Summary: What God wants to do for those who he fixes by the blood of Jesus Christ

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14For this reason I bow my knees before the Father, 15from whom every family in heaven and on earth takes its name. 16I pray that, according to the riches of his glory, he may grant that you may be strengthened in your inner being with power through his Spirit, 17and that Christ may dwell in your hearts through faith, as you are being rooted and grounded in love. 18I pray that you may have the power to comprehend, with all the saints, what is the breadth and length and height and depth, 19and to know the love of Christ that surpasses knowledge, so that you may be filled with all the fullness of God. 20Now to him who by the power at work within us is able to accomplish abundantly far more than all we can ask or imagine, 21to him be glory in the church and in Christ Jesus to all generations, forever and ever. Ephesians 3:14 - 21 (NRSV)

Concerning the number of times my parents had to have some of my limbs and extremities X-Rayed, I’m not entirely certain what the final count was of bones broken, or not broken. I do know there were prayers being offered. Some of the prayers were petitions that God might spare me further agony; some were that the cost of a cast or surgery might not keep us from having Christmas presents (those were from my brother), and I’m sure there were a few that I might have more sense about playing football next year!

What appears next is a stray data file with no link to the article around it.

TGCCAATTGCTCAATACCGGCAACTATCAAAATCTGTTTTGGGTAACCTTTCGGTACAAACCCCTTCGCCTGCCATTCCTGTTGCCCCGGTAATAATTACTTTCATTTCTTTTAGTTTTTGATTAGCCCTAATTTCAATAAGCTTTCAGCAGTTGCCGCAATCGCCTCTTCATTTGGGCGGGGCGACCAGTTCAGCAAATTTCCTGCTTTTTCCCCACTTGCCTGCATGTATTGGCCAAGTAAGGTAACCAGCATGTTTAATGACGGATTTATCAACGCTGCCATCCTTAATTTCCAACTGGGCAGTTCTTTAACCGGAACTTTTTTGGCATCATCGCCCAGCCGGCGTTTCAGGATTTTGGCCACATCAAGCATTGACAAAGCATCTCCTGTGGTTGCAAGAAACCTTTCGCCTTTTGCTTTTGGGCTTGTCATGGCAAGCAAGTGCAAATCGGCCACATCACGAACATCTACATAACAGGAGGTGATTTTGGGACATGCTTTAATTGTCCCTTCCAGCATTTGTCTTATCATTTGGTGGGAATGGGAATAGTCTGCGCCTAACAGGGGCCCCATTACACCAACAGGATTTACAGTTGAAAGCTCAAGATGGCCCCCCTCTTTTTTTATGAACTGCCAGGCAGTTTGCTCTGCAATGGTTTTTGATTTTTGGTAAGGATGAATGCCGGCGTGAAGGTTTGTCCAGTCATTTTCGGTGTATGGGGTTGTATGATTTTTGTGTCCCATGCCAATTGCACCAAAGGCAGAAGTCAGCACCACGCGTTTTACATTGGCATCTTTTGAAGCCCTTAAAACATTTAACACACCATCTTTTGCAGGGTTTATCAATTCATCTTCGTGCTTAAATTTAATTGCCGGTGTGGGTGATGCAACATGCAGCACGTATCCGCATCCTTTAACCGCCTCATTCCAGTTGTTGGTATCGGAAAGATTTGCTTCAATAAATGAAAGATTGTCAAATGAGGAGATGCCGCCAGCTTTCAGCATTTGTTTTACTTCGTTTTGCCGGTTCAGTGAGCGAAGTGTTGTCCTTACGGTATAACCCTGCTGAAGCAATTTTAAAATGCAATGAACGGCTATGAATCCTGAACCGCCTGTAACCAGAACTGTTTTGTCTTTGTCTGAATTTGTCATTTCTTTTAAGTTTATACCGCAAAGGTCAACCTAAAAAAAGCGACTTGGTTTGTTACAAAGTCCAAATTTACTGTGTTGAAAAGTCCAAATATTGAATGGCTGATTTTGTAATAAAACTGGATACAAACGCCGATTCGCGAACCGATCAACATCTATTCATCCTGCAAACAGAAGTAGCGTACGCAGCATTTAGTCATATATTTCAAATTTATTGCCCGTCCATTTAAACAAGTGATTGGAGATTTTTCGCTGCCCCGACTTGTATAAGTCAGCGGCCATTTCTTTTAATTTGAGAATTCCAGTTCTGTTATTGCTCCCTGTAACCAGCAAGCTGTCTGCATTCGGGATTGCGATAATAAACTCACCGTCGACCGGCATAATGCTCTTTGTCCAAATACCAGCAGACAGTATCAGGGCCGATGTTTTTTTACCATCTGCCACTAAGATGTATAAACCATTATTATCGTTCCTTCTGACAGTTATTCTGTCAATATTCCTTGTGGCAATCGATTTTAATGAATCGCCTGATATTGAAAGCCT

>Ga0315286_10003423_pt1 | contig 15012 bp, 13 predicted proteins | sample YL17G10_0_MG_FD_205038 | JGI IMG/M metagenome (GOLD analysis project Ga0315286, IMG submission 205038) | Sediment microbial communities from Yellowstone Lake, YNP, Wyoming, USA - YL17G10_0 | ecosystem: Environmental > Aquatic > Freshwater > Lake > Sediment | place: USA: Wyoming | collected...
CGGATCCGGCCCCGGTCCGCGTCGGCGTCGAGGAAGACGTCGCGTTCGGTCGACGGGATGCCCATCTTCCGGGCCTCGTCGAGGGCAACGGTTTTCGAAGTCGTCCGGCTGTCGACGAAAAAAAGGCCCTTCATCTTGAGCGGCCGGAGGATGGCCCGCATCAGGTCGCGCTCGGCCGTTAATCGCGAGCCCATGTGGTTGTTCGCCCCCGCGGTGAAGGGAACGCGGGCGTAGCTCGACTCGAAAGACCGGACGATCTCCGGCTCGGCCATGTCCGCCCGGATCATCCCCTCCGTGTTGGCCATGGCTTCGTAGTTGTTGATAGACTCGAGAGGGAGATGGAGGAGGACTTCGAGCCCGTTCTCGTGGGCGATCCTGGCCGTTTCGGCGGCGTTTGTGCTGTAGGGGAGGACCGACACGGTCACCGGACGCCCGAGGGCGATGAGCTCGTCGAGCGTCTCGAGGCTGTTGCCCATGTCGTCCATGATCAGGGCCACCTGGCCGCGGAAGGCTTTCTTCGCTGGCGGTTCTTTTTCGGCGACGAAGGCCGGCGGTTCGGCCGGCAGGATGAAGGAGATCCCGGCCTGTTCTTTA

It makes a difference how you get along if you’re not broken. Annie, the wonder-dog lets us live at her house. A few weeks ago she got so excited when Elizabeth returned from shopping that she tried to do what 90 year old dogs shouldn’t do – she jumped off the patio! She went down like a bean bag, all fours spread-eagled like a limp rag. She’s been limping ever since!

Now, what’s true in the physical world is often true of spiritual issues. Last week’s text led us to Paul’s holding up Jesus as “our peace”. Peace is the opposite of chaos, when things are broken. Peace is putting back together that which was broken. It’s the Humpty Dumpty reality of every child of God. We come to God all broken and pulled apart by our sin; we hold ourselves up like a toddler comes to Mom with her broken doll.

If we could look at our inside brokenness on a spiritual X-Ray, we could understand that we don’t really know how to fix ourselves, and all the things we try – drugs, material things, bad relationship and sexual practices – only break us more.

This is the essence of Paul’s prayers for the folks at Ephesus. He reminds them in chapter two that they were far from God, broken and pulled apart. But God has healed their brokenness in Jesus Christ; he has brought them into the kingdom and drawn them close like chicks gathered into the safety of a mother hen’s embrace.

And now God wants them strong, overflowing with his grace by the power of his own Holy Spirit, overwhelmed with love from Christ dwelling in their hearts, and experiencing every possible measure of what it means to be loved by God, so that they can love others the same way. It’s unimaginable, but Paul prays big for people he loves. And Paul believes it will show up in their lives.

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